It’s no surprise that the online gaming industry is faring well in today’s climate. Two and a half billion gamers were already playing worldwide.1 And, now, as people look for ways to pass the time and safely socialize at home, many of them are discovering the world of online games.
But game makers aren’t sitting idle. They’ve responded by rethinking their ad strategies, updating their messaging and positioning, and even introducing new features to make games more fun to play at home. Here’s a look at gaming behaviour and trends around the world, and what it means for marketers both inside and outside of the games industry.
Looking for inspiration
To cope with uncertainty, escape monotony, and connect with others in quarantine, people are searching for new virtual experiences. Not all of them are gamers — in fact, many of them are getting into gaming for the first time — so they’re actively seeking inspiration.
Search gives us insight into how people want to spend their time in quarantine, and it reflects a growing wave of interest in the online gaming industry. Last month, searches for “game app to” grew over 100% in just a week.2 More broadly, searches for “best online games” rose 100% year over year.3 And between 35% and 44% of survey respondents across 14 countries said they had downloaded a game or fitness/well-being app in the past week.4
Streaming viewership for games is also rising. Beyond playing together, people are forming highly engaged online communities on platforms that let them watch and comment in real time. Now, as part of YouTube’s Stay Home #WithMe campaign, creators are making it even easier to connect by inviting their fans to game with them.
YouTube search interest in “gaming” nearly doubled since last year.5 Games marketers would be wise to court enthusiasts on streaming platforms, while keeping in mind that discovery happens on a wide range of channels. To reach those most likely to download, consider using App campaigns to promote your games across YouTube, the Google Play store, and other key destinations.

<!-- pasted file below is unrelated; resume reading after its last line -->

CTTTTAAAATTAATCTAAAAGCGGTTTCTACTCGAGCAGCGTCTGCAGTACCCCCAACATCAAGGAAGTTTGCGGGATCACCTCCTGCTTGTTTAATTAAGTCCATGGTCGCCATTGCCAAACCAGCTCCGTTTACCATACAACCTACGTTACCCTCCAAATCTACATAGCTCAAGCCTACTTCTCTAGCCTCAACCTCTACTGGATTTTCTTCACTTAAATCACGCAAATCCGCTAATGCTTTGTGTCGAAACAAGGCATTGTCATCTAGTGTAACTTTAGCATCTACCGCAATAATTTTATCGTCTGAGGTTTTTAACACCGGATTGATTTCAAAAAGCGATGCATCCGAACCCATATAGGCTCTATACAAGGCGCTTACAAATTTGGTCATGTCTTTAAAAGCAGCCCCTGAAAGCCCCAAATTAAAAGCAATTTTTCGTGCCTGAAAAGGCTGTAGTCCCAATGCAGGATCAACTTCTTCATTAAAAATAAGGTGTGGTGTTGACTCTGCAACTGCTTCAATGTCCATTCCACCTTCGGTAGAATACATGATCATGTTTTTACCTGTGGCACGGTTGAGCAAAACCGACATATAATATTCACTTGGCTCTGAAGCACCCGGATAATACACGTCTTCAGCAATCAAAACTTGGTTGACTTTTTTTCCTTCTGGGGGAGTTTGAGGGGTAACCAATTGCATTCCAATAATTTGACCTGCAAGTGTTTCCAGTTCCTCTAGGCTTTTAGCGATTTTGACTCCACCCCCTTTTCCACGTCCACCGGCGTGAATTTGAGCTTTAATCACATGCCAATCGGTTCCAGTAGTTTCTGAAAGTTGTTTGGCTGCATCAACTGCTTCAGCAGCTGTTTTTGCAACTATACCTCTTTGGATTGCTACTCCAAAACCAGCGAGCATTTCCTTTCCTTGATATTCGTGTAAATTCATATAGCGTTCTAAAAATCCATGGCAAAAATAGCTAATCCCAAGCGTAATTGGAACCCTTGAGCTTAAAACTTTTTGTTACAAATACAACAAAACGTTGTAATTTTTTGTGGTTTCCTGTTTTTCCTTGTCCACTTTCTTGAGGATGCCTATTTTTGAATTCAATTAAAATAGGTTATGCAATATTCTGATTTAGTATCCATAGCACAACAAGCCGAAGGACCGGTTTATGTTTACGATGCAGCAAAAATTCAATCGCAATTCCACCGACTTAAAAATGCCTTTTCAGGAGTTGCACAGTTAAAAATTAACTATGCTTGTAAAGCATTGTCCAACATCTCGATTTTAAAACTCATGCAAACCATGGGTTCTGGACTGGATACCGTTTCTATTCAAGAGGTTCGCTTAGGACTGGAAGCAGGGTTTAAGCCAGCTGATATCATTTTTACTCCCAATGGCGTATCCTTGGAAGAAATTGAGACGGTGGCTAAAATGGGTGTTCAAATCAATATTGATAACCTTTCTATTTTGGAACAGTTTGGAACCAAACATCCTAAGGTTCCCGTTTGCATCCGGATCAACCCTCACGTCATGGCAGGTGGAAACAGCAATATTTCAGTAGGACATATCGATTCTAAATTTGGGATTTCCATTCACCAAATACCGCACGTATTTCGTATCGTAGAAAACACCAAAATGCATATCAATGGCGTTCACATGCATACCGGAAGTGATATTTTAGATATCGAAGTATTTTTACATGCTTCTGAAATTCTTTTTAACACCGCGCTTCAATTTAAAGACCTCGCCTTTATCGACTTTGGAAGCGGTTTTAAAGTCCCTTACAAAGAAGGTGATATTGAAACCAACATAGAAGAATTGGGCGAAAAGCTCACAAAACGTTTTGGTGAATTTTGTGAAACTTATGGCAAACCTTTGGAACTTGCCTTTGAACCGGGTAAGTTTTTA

Even marketers outside the gaming industry may want to consider redirecting their ad spend to games, since mobile gaming apps and the ads they run have been seeing more engagement in recent weeks.
Social, at a distance
Gaming connects millions of people worldwide every day. And whether they’re sharing tips on YouTube or getting creative with gameplay, people are seeking virtual experiences that help them foster existing relationships and new ones.
Search interest in “online games to play with friends” jumped by 20X between February and March, indicating that people are looking for games they can play with real-world friends and family.6 And search interest in “multiplayer video games” rose steeply in late March.7
Games marketers should stay on top of online gaming trends and monitor their own metrics to better understand what people want from their games. For example, by segmenting their audience based on new trends, game marketers could specifically address those looking for connection with eye-catching ad creative that highlights the social aspects of their games.
Other marketers might also want to think about how they can create community around their offerings. Customers will be receptive: According to Edelman, 83% of consumers say they want to see brands connect people and help them stay emotionally close.
Tailor your messaging to the moment
It’s always been crucial for brands to match their tone to the moment, but never more so than now, in this dynamic, rapidly changing market. The same Edelman study shows that 89% of consumers surveyed would like to see brands offer free or lower-priced products to health care workers. That’s important for all brands to consider, but especially those who now find themselves in a position to give back.
Game developer Playdots is partnering with and donating $10,000 to Frontline Foods, a charity that supports local restaurants by purchasing meals to deliver to medical workers. One of its games, Two Dots, features an in-app Charity Treasure Hunt event with branding and messaging that encourages players to donate. There’s even a chance to compete for the exclusive “Selfless Silverware” medallion.
Games marketers can best serve their growing audiences by reaching out through the right channels, keeping a pulse on emerging consumer needs, and updating their positioning strategies and ad creative in response to those learnings. Advertisers outside of the gaming industry should consider how they, too, can foster an authentic sense of community around their offerings. And if they haven’t already, they should think about reaching out to this fast-growing, highly engaged, content-hungry audience.